Days 40-43: The High San Juans, Part One

June 29 – July 2, 765 miles hiked

After experiencing a bout of extreme unmotivation to hike, during which we sat on the trail a mile from the road for over two hours, we finally decided it was time to get moving. The next section was 120 miles through the high San Juan mountains: some of the highest, most remote, and most unforgiving terrain and weather yet, but also some of the most beautiful country we’d seen so far. We’d packed enough food for six days, so we needed to average at least 20 miles a day until Lake City, our next town. In a few days, the CDT would merge with the Colorado Trail, and they would be one and the same for the next few hundred miles.

The trail wound through the Weminuche Wilderness, and the scenery was beautiful. Alpine lakes were everywhere, always surrounded by mountains, and everything was green and fresh. We ran into Sass, Chipmunk, and Paperweight several times throughout the day, and it was so nice to have fellow thru-hikers to chat with. It started raining in the late afternoon as we climbed a pass, then cleared up as we crested the top. The trail then followed a ridge, as the CDT often does, and climbed and descended steeply. Around 8pm we started looking for a camping spot, and, realizing that the trail wouldn’t be dropping below 12,000 feet anytime soon, we settled on a flatish area along the ridge in the shelter of some shrubs.

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Exposed, green mountains and rocky trail. Many of the passes in this section looked like this.

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The trail stayed between 12,000 and 13,000 feet the next day, almost always following rocky, exposed ridges. It was usually flooded with snowmelt, sometimes becoming a small creek on the downhill sections, and the grassy plateaus had turned into lakes. Our feet were always wet. It was constant up and down, from one ridge to the next.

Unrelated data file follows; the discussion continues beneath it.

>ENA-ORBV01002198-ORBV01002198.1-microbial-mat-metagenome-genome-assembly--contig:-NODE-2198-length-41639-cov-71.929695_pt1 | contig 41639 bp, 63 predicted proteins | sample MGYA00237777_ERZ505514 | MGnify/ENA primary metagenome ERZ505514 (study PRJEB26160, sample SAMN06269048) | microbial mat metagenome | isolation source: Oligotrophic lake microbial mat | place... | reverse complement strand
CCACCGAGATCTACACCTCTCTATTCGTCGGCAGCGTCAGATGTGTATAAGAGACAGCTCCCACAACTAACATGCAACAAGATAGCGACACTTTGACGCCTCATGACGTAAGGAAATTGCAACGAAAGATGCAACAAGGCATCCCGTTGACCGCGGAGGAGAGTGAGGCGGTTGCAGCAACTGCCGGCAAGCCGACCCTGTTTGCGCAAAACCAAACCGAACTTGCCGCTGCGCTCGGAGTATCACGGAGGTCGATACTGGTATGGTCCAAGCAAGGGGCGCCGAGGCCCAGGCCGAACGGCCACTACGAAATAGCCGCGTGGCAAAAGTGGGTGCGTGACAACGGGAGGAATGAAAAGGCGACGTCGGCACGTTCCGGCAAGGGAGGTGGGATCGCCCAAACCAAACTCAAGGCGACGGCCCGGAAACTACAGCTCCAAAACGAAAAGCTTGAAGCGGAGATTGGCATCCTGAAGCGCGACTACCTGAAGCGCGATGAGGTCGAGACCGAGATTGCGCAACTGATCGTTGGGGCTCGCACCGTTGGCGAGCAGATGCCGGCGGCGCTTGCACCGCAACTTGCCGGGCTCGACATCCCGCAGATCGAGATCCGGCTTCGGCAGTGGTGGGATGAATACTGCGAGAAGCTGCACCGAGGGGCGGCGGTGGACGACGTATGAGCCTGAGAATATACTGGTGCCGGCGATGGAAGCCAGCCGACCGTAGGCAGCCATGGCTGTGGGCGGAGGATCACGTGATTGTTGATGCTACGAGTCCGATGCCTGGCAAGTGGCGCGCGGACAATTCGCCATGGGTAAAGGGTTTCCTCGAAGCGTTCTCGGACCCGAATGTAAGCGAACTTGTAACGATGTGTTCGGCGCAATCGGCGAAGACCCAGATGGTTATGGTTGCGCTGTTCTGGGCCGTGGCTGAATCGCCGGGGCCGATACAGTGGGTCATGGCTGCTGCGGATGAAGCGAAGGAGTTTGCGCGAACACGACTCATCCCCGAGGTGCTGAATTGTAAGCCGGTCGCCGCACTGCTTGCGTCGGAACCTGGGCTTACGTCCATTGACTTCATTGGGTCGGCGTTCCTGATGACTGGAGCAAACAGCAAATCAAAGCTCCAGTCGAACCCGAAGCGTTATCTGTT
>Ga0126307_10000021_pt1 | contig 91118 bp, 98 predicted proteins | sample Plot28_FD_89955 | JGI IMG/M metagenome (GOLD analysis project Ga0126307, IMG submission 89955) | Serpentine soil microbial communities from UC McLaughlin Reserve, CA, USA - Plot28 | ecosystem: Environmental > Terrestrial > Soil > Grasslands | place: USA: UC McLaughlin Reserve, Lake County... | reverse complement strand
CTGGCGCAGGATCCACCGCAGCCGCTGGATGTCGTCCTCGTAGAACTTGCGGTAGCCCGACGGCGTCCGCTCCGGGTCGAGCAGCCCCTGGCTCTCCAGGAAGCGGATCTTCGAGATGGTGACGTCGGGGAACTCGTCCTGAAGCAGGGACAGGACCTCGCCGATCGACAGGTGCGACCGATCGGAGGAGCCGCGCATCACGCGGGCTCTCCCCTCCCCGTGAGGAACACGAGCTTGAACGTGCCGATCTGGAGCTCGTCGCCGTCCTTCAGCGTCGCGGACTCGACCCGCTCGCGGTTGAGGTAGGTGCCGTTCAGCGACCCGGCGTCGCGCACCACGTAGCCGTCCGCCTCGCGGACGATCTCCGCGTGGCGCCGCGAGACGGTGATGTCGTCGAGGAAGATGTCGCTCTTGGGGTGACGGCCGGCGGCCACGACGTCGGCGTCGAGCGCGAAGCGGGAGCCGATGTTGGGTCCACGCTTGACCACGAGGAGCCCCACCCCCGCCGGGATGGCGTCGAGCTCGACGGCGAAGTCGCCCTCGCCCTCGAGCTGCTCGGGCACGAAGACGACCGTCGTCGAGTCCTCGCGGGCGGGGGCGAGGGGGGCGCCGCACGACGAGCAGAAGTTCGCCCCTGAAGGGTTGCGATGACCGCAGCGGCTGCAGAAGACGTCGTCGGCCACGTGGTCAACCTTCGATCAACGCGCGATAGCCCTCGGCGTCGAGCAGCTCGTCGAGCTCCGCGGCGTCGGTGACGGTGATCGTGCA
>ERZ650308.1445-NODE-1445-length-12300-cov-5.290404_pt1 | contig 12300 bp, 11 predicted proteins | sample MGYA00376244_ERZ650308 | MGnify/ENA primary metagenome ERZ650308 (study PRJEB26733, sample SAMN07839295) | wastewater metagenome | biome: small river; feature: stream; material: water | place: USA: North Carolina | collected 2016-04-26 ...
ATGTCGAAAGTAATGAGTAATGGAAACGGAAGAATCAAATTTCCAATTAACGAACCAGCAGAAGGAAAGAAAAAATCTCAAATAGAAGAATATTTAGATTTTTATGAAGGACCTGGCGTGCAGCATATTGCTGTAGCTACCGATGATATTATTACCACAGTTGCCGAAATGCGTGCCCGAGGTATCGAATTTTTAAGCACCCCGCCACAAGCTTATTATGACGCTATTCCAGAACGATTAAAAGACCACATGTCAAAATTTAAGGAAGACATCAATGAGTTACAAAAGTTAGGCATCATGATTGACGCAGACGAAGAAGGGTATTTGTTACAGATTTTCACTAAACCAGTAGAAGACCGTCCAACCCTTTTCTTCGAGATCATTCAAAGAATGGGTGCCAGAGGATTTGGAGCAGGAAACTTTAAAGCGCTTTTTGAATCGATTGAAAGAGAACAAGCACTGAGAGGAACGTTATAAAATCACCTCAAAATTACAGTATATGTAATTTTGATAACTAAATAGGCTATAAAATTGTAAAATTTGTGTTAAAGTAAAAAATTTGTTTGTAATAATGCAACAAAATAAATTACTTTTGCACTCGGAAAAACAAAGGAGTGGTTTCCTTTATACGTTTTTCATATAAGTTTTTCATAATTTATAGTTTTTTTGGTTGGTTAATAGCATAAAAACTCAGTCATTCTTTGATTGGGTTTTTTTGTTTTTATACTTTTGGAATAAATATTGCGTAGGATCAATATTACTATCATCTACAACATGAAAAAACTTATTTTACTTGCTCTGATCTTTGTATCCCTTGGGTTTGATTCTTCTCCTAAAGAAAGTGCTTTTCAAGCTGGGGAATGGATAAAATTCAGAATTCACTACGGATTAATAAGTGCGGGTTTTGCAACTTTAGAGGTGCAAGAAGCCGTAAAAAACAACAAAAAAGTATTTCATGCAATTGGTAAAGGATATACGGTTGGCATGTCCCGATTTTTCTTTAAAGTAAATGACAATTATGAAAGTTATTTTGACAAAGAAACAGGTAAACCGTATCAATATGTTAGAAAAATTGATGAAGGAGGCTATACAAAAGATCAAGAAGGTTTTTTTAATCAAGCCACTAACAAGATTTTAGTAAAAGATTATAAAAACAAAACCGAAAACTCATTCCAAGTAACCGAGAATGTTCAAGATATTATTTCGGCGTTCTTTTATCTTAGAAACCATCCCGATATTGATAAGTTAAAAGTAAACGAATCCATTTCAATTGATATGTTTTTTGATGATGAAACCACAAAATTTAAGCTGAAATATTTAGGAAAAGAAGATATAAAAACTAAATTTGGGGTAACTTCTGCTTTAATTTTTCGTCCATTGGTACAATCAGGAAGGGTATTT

A note on pictures: my phone stopped working due to water damage between Pagosa Springs and Lake City, and was never able to be revived. 😦 So, I lost all the photos I took up to that point. We didn’t take very many pictures on Phil’s camera during this section, so I am using some of Sass’s photos (with her permission). Thanks Sass!!

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Photo credit: Sass

A storm brewed late in the afternoon, turning to rain and hail by evening. I had started to watch the sky and clouds constantly, trying to learn its patterns and guess when the rain would arrive. We continued on through the rain and got to a section called the Knife’s Edge by early evening, which was a quarter mile-long shelf built into a shale rock cliff. We’d heard about this section from other hikers, but it seemed more tame than I’d thought it would be. I could imagine how harrowing it would have been in heavy snow a few weeks before though. Snow covered much of the trail, but so many had gone before us that there was a clear route and footprints. We grasped the rock wall above us, using all four appendages equally. I longed for trekking poles. One misstep would mean tumbling half a mile straight down the slope below us, although I was learning that this was par for the course on the CDT in Colorado.

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Photo credit: Sass

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Paperweight and Knife’s Edge. Photo credit: Sass

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Photo credit: Sass

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Here’s a picture of the Knife’s Edge I found on the internet, with way more snow.